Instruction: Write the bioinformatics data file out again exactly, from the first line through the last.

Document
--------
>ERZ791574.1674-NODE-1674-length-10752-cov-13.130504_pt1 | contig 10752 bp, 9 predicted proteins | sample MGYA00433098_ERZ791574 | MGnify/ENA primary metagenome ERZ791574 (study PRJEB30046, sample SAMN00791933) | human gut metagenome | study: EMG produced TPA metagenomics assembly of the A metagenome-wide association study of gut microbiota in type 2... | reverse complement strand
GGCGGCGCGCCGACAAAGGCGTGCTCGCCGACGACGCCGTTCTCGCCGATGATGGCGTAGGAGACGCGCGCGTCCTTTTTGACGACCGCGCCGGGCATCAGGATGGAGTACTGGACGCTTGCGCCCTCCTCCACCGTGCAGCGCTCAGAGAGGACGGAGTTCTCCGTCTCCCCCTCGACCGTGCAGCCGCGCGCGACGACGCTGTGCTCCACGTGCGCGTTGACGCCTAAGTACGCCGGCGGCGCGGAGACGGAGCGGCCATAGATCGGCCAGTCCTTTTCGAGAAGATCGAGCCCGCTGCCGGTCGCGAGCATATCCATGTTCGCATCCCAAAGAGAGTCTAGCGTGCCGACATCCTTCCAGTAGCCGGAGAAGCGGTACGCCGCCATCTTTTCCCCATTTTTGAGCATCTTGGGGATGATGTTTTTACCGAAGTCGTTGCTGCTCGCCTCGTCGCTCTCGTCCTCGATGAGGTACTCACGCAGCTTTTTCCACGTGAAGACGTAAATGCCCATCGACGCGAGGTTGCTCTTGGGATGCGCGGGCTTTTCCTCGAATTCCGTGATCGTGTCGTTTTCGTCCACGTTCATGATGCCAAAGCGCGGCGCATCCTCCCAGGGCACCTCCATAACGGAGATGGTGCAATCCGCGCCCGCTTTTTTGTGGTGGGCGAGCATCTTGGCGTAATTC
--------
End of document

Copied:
>ERZ791574.1674-NODE-1674-length-10752-cov-13.130504_pt1 | contig 10752 bp, 9 predicted proteins | sample MGYA00433098_ERZ791574 | MGnify/ENA primary metagenome ERZ791574 (study PRJEB30046, sample SAMN00791933) | human gut metagenome | study: EMG produced TPA metagenomics assembly of the A metagenome-wide association study of gut microbiota in type 2... | reverse complement strand
GGCGGCGCGCCGACAAAGGCGTGCTCGCCGACGACGCCGTTCTCGCCGATGATGGCGTAGGAGACGCGCGCGTCCTTTTTGACGACCGCGCCGGGCATCAGGATGGAGTACTGGACGCTTGCGCCCTCCTCCACCGTGCAGCGCTCAGAGAGGACGGAGTTCTCCGTCTCCCCCTCGACCGTGCAGCCGCGCGCGACGACGCTGTGCTCCACGTGCGCGTTGACGCCTAAGTACGCCGGCGGCGCGGAGACGGAGCGGCCATAGATCGGCCAGTCCTTTTCGAGAAGATCGAGCCCGCTGCCGGTCGCGAGCATATCCATGTTCGCATCCCAAAGAGAGTCTAGCGTGCCGACATCCTTCCAGTAGCCGGAGAAGCGGTACGCCGCCATCTTTTCCCCATTTTTGAGCATCTTGGGGATGATGTTTTTACCGAAGTCGTTGCTGCTCGCCTCGTCGCTCTCGTCCTCGATGAGGTACTCACGCAGCTTTTTCCACGTGAAGACGTAAATGCCCATCGACGCGAGGTTGCTCTTGGGATGCGCGGGCTTTTCCTCGAATTCCGTGATCGTGTCGTTTTCGTCCACGTTCATGATGCCAAAGCGCGGCGCATCCTCCCAGGGCACCTCCATAACGGAGATGGTGCAATCCGCGCCCGCTTTTTTGTGGTGGGCGAGCATCTTGGCGTAATTC